Technology Analysis

Internet for all: Facebook v. Google

Since its inception in the 1960s, the internet has made the world a better place by providing a unique platform for innovation, creativity, and economic opportunity. The internet has become a pervasive and fundamental part of our daily lives. Its impact on both economic development and solving problems in areas such as health, education, basic financial services, and agriculture is huge. Even after 20 years of availability of publicly usable internet, some 4 billion people – more than 55% of the world’s population – are devoid of its facility. Many do not have access because they live in hard-to-reach areas or do not have access to digital hardware and other basic infrastructure. Some do not see the benefits of being connected, often due to limited knowledge or understanding. Still others are illiterate or poor and cannot afford it.

Internet Use 2016

“Internet for all” Initiative:

There are many places on earth where it’s difficult to install a mobile tower or run a fiber optic network to provide connectivity. The key objective is to provide Internet connectivity free of terrestrial constraints and with an affordable rate worldwide. There is a long history of attempts to provide affordable or free internet access across the globe for the benefit of the masses. Starting in the 1990s, several big projects have been announced, including:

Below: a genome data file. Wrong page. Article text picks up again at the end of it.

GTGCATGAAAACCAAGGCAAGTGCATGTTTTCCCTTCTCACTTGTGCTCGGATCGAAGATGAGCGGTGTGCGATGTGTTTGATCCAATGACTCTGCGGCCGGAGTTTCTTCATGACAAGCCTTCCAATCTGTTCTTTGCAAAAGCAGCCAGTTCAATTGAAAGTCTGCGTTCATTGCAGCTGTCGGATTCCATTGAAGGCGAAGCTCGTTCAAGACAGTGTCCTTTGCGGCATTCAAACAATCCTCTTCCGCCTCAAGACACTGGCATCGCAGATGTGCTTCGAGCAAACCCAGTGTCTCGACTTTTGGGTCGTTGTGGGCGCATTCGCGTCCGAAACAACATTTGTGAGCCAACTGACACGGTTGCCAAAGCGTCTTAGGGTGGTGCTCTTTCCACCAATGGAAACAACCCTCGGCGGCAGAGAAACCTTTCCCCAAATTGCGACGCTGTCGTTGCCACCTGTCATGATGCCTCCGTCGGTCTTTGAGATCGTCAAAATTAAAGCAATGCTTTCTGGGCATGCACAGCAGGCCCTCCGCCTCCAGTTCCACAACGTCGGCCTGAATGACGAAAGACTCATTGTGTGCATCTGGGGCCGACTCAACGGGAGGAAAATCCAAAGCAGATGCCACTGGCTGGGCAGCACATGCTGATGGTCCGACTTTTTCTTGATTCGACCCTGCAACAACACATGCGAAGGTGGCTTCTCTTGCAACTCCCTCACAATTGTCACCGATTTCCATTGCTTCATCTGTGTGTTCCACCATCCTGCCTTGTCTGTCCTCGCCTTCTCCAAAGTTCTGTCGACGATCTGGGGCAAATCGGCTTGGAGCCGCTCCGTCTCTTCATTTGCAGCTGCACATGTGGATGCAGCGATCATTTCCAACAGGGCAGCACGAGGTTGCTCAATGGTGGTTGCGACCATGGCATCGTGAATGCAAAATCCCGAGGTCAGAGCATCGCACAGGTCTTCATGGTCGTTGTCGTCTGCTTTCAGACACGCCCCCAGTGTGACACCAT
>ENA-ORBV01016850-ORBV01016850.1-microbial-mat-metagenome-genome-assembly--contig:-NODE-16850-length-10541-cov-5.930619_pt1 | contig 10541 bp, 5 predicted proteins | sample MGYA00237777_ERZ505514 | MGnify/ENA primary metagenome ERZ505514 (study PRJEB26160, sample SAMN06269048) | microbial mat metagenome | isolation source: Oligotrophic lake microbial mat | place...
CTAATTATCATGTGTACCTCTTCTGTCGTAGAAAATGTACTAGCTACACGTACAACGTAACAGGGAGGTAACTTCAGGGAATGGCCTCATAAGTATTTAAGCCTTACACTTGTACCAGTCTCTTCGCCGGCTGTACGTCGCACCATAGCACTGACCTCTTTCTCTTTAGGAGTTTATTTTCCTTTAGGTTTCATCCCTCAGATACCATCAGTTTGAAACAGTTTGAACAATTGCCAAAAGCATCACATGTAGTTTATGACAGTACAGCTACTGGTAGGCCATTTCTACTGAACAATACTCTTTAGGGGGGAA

• Iridium and Globalstar started building on their idea to provide wide cell phone coverage but promptly went bankrupt.
  • Teledesic, a venture funded by Bill Gates, Paul Allen, and Saudi prince Al-Waleed bin Talal, got a lot of people interested but was scrapped before it launched its first constellation.
  • Facebook started in 2013 with the vision of Empowering rural communities via Internet. It acquired the Somerset-based company Ascenta in March 2014 for an estimated £12.5m to build Aquila.
  • Google X launched Project Loon as a research and development project with the mission of providing Internet access to rural and remote areas.
  • Microsoft is looking at starting a pilot project of its ‘White-Fi’ technology that uses the unused spectrum in frequencies used for broadcasting of television signals, and is likely to offer a solution to tackle the problem of last mile broadband connectivity in the country.
  • Elon Musk, the founder of Tesla Motors and SpaceX, with Greg Wyler, former CEO of 03b are planning to place 4,000 satellites in Low Earth Orbit to make sure every part of the globe is wirelessly connected.